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Nguyen v. Geico Casualty Co.

United States District Court, D. Nevada

March 24, 2017

Tien Nguyen, Plaintiff
v.
Geico Casualty Company, Defendant

          ORDER GRANTING MOTION TO REMAND [ECF 6]

          Jennifer A. Dorsey United States District Judge

         Tien Nguyen sued his automobile insurer Geico Casualty Company after it refused to tender policy limits to compensate him for injuries he sustained in an accident with an underinsured driver. Geico removed this case from a Nevada state court based on diversity jurisdiction.[1] Nguyen moves to remand, arguing that removal was untimely. I agree, so I grant Nguyen's motion and remand this case back to Nevada's Eighth Judicial District Court, Case No. A-16-737083-C.

         Background

         Nguyen filed this insurance bad-faith action on May 20, 2016. On July 25, 2016, the Nevada Insurance Commissioner accepted service on behalf of Geico and sent by first-class mail a copy of the summons and complaint to Geico's registered agent in Nevada, and it notified Nguyen that service had been effected.[2] On September 20, 2016, Nguyen's counsel sent correspondence to Geico's counsel and enclosed the July 2016 letter from the Insurance Commissioner accepting service of the summons and complaint.[3] Geico filed a petition for removal seven days later arguing that removal was timely because Geico never received the process mailed by the Insurance Commissioner and was unaware of this lawsuit until it received Nguyen's counsel's September 2016 letter.[4]

         Discussion

         A. Removal under Nevada's statutory agent law

         When a case is filed in state court between parties who are citizens of different states, and the case value exceeds $75, 000, the defendant may remove the case to federal court.[5] “Federal courts are courts of limited jurisdiction.”[6] Accordingly, there is a strong presumption against removal jurisdiction and “federal jurisdiction must be rejected if there is any doubt as to the right of removal in the first instance.”[7] The defendant always has the burden of establishing that removal is proper.[8]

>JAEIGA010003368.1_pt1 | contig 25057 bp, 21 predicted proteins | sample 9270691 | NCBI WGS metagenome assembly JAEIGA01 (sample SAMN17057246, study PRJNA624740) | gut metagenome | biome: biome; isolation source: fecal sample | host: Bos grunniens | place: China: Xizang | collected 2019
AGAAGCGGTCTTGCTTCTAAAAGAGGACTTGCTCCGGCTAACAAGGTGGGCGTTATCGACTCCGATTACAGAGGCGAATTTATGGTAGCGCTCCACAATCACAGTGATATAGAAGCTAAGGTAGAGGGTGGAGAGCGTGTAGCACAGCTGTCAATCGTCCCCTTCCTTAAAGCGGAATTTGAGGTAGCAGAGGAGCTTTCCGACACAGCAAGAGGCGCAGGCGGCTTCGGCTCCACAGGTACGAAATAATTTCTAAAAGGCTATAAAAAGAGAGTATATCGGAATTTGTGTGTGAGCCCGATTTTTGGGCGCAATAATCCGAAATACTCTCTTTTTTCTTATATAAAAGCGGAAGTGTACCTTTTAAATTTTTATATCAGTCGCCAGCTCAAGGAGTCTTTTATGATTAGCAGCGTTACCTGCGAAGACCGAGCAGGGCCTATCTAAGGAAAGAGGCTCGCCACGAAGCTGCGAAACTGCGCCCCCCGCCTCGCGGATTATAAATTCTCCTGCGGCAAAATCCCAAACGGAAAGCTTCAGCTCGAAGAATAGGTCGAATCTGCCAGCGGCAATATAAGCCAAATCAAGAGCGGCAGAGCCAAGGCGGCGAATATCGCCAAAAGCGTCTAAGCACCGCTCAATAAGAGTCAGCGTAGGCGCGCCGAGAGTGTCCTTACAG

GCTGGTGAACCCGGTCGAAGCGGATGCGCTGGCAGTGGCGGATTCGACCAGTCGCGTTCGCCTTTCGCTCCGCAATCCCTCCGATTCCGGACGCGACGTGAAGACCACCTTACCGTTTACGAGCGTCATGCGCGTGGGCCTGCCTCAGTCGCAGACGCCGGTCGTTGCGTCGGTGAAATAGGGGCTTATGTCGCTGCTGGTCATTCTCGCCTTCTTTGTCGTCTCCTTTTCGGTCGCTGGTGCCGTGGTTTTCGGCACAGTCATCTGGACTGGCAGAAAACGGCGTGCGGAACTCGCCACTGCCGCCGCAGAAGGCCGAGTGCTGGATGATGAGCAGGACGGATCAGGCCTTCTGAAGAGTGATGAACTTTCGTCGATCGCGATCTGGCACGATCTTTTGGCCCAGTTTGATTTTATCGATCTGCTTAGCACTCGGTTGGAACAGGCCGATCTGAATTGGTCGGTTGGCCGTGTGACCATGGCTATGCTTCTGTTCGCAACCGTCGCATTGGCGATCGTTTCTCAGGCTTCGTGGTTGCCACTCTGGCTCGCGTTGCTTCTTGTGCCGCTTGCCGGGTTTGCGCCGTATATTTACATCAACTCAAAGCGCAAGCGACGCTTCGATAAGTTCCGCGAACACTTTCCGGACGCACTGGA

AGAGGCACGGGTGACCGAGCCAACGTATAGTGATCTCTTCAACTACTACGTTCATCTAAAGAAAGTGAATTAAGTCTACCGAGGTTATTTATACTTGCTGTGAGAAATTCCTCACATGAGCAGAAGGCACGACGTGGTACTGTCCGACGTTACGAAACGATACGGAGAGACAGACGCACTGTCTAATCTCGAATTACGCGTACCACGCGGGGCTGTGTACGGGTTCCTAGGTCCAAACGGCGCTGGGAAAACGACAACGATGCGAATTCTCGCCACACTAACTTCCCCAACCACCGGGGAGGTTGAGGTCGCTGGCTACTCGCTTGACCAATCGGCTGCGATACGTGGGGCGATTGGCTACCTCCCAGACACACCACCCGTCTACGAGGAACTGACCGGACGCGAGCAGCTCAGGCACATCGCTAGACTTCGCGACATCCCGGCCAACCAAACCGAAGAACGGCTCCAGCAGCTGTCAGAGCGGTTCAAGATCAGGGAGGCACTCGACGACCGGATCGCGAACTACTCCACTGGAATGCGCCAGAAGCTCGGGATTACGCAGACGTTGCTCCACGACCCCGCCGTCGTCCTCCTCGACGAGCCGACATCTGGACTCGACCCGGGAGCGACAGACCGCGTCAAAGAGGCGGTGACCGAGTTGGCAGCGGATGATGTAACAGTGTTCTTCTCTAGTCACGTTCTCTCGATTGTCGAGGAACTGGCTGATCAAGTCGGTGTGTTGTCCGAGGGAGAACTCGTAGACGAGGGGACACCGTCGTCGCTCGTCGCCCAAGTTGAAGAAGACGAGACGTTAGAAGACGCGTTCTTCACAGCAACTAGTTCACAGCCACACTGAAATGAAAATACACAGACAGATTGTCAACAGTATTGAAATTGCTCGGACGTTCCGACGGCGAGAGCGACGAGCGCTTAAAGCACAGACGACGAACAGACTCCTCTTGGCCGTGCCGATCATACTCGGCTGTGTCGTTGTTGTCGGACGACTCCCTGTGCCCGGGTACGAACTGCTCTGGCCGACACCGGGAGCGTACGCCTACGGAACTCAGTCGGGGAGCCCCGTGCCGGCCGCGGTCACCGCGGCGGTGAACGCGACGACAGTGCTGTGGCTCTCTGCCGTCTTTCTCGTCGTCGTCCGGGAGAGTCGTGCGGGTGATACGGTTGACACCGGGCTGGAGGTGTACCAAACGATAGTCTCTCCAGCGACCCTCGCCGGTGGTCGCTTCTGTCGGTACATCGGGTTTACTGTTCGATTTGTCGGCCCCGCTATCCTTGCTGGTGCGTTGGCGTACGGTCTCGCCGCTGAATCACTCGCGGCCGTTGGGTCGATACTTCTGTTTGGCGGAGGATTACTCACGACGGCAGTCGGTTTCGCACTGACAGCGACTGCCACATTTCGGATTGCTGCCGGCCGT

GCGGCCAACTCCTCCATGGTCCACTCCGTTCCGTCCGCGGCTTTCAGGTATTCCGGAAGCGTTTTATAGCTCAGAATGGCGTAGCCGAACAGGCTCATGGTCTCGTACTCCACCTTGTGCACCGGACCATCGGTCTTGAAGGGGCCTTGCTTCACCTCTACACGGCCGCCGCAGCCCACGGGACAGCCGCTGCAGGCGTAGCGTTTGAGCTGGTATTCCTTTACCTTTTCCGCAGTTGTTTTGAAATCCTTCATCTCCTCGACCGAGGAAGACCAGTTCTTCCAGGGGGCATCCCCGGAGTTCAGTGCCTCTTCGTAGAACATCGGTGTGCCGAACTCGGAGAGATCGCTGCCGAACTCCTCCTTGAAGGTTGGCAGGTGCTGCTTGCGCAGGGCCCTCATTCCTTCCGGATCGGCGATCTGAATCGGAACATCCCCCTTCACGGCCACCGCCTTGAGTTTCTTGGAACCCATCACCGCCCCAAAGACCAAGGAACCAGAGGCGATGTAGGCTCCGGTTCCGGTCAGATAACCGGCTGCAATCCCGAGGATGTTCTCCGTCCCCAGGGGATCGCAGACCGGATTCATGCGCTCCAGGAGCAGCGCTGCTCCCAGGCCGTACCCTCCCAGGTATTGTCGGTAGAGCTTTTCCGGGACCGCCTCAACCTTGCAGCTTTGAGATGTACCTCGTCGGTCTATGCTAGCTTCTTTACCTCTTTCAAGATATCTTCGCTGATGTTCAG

When a case “stated by the initial pleading is removable on its face, ” section 1446(b)(1) gives a defendant 30 days from service of that pleading to file the petition for removal.[9] Nevada Revised Statutes Chapter 680A requires all firms authorized to transact insurance in Nevada to appoint the state Insurance Commissioner as their “attorney to receive service of legal process issued against the insurer” in Nevada.[10] Service is complete when the Commissioner sends by certified mail to the defendant a copy of the summons and complaint, [11] but the time for removal does not start running until receipt by the insurer.[12]

         B. Geico has not shown that its petition for removal was timely.

         It is undisputed that the Insurance Commissioner mailed process to Geico on July 25, 2016, [13]and that this service was sufficient to initiate proceedings against Geico in state court. The central question here is when Geico first received a copy of the summons and complaint, placing it on notice of the suit and starting 28 U.S.C. § 1446(b)(1)'s 30-day removal clock.

         The record shows that the Insurance Commissioner mailed process by certified mail to Geico at: Geico Casualty Company c/o The Corporation Trust Company of Nevada, 701 South Carson Street, Suite 200 Carson City, Nevada, 89701 on July 26, 2016.[14] Nonetheless, Geico claims that it never received it. Geico offers the affidavit of the claims adjuster for Nguyen's claim, Monica Sanchez. She represents in her affidavit that under normal circumstances, the Corporation Trust Company of Nevada (the “Trust”) located in Carson City, Nevada, should receive service from the Commissioner after the Commissioner accepts service on behalf of Geico.[15] She continues that, under normal circumstances, the Trust forwards the summons and complaint to the Geico claims adjuster and the Geico managers assigned to the claim file.[16] But she represents that in this case, “neither the Trust, nor myself personally, nor any of the Geico Managers assigned to this claim file received the Summons and Complaint.”[17]

         I find that this affidavit is insufficient to rebut Nguyen's evidence that the insurer did in fact receive service in July of 2016 when the Commissioner sent it by certified mail. It is true that defendants may rely on facts presented in the removal petition and any summary-judgment-type evidence to prove that removal was proper.[18] But Sanchez's affidavit is insufficient to carry defendants' removal burden because she has not shown that she has personal knowledge of whether the Trust or the Geico managers assigned to the file received the summons and complaint from the Commissioner.[19] Because Geico has not shown that removal was timely, I grant Nguyen's motion to remand.

         Conclusion

         Accordingly, IT IS HEREBY ORDERED, ADJUDGED, and DECREED that plaintiffs motion for remand [ECF No. 6] is GRANTED. This case is remanded back to Nevada's ...


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